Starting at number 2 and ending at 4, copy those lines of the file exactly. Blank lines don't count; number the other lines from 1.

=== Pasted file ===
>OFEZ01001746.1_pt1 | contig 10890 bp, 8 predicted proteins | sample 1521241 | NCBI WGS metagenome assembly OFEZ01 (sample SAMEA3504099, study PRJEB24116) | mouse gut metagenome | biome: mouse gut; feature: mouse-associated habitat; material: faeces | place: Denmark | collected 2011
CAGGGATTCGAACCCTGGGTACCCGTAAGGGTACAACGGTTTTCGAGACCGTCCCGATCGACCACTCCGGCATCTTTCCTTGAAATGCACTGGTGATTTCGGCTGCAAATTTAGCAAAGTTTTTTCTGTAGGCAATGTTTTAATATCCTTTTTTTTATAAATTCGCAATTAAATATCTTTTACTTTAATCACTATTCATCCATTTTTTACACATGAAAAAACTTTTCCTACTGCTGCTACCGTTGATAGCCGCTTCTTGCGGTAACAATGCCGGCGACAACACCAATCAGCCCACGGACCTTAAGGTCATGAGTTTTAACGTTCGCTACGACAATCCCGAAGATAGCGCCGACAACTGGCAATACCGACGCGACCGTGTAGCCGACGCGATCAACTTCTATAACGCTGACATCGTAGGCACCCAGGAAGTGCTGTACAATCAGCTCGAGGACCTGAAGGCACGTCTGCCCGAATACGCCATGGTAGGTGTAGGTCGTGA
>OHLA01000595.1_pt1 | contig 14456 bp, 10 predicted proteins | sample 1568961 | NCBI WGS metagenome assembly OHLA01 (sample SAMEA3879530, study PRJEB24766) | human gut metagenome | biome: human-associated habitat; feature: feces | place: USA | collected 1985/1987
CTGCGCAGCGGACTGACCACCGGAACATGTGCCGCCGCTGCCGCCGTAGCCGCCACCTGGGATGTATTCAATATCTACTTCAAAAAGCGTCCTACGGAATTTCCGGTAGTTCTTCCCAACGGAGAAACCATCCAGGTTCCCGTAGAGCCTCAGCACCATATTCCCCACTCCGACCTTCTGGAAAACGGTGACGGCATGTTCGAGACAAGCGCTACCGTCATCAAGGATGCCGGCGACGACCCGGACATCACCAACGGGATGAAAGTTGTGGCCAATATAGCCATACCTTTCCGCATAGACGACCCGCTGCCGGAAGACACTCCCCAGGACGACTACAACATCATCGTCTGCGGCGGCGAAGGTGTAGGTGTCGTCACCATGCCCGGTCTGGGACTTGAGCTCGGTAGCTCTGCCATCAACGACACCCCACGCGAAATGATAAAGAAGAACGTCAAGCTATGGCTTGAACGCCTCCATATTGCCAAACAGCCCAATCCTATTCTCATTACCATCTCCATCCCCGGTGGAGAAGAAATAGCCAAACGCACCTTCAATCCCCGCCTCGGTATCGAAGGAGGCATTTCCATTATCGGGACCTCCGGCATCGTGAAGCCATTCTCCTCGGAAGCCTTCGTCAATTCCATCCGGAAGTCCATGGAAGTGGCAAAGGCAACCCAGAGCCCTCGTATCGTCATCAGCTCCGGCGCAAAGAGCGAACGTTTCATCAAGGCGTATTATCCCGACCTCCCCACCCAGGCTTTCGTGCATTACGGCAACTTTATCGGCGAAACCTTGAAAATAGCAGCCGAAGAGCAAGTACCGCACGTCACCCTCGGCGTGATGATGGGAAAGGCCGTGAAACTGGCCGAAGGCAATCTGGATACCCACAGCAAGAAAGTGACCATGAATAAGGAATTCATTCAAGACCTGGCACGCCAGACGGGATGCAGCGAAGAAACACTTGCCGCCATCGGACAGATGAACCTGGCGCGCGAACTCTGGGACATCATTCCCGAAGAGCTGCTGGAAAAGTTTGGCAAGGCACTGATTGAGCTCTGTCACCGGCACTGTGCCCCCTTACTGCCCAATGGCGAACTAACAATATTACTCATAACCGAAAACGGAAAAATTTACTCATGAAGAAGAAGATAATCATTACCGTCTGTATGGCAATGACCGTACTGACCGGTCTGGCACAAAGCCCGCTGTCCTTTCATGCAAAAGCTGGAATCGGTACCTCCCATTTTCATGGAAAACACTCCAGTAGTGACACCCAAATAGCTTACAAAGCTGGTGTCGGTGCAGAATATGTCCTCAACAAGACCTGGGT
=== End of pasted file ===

CAGGGATTCGAACCCTGGGTACCCGTAAGGGTACAACGGTTTTCGAGACCGTCCCGATCGACCACTCCGGCATCTTTCCTTGAAATGCACTGGTGATTTCGGCTGCAAATTTAGCAAAGTTTTTTCTGTAGGCAATGTTTTAATATCCTTTTTTTTATAAATTCGCAATTAAATATCTTTTACTTTAATCACTATTCATCCATTTTTTACACATGAAAAAACTTTTCCTACTGCTGCTACCGTTGATAGCCGCTTCTTGCGGTAACAATGCCGGCGACAACACCAATCAGCCCACGGACCTTAAGGTCATGAGTTTTAACGTTCGCTACGACAATCCCGAAGATAGCGCCGACAACTGGCAATACCGACGCGACCGTGTAGCCGACGCGATCAACTTCTATAACGCTGACATCGTAGGCACCCAGGAAGTGCTGTACAATCAGCTCGAGGACCTGAAGGCACGTCTGCCCGAATACGCCATGGTAGGTGTAGGTCGTGA
>OHLA01000595.1_pt1 | contig 14456 bp, 10 predicted proteins | sample 1568961 | NCBI WGS metagenome assembly OHLA01 (sample SAMEA3879530, study PRJEB24766) | human gut metagenome | biome: human-associated habitat; feature: feces | place: USA | collected 1985/1987
CTGCGCAGCGGACTGACCACCGGAACATGTGCCGCCGCTGCCGCCGTAGCCGCCACCTGGGATGTATTCAATATCTACTTCAAAAAGCGTCCTACGGAATTTCCGGTAGTTCTTCCCAACGGAGAAACCATCCAGGTTCCCGTAGAGCCTCAGCACCATATTCCCCACTCCGACCTTCTGGAAAACGGTGACGGCATGTTCGAGACAAGCGCTACCGTCATCAAGGATGCCGGCGACGACCCGGACATCACCAACGGGATGAAAGTTGTGGCCAATATAGCCATACCTTTCCGCATAGACGACCCGCTGCCGGAAGACACTCCCCAGGACGACTACAACATCATCGTCTGCGGCGGCGAAGGTGTAGGTGTCGTCACCATGCCCGGTCTGGGACTTGAGCTCGGTAGCTCTGCCATCAACGACACCCCACGCGAAATGATAAAGAAGAACGTCAAGCTATGGCTTGAACGCCTCCATATTGCCAAACAGCCCAATCCTATTCTCATTACCATCTCCATCCCCGGTGGAGAAGAAATAGCCAAACGCACCTTCAATCCCCGCCTCGGTATCGAAGGAGGCATTTCCATTATCGGGACCTCCGGCATCGTGAAGCCATTCTCCTCGGAAGCCTTCGTCAATTCCATCCGGAAGTCCATGGAAGTGGCAAAGGCAACCCAGAGCCCTCGTATCGTCATCAGCTCCGGCGCAAAGAGCGAACGTTTCATCAAGGCGTATTATCCCGACCTCCCCACCCAGGCTTTCGTGCATTACGGCAACTTTATCGGCGAAACCTTGAAAATAGCAGCCGAAGAGCAAGTACCGCACGTCACCCTCGGCGTGATGATGGGAAAGGCCGTGAAACTGGCCGAAGGCAATCTGGATACCCACAGCAAGAAAGTGACCATGAATAAGGAATTCATTCAAGACCTGGCACGCCAGACGGGATGCAGCGAAGAAACACTTGCCGCCATCGGACAGATGAACCTGGCGCGCGAACTCTGGGACATCATTCCCGAAGAGCTGCTGGAAAAGTTTGGCAAGGCACTGATTGAGCTCTGTCACCGGCACTGTGCCCCCTTACTGCCCAATGGCGAACTAACAATATTACTCATAACCGAAAACGGAAAAATTTACTCATGAAGAAGAAGATAATCATTACCGTCTGTATGGCAATGACCGTACTGACCGGTCTGGCACAAAGCCCGCTGTCCTTTCATGCAAAAGCTGGAATCGGTACCTCCCATTTTCATGGAAAACACTCCAGTAGTGACACCCAAATAGCTTACAAAGCTGGTGTCGGTGCAGAATATGTCCTCAACAAGACCTGGGT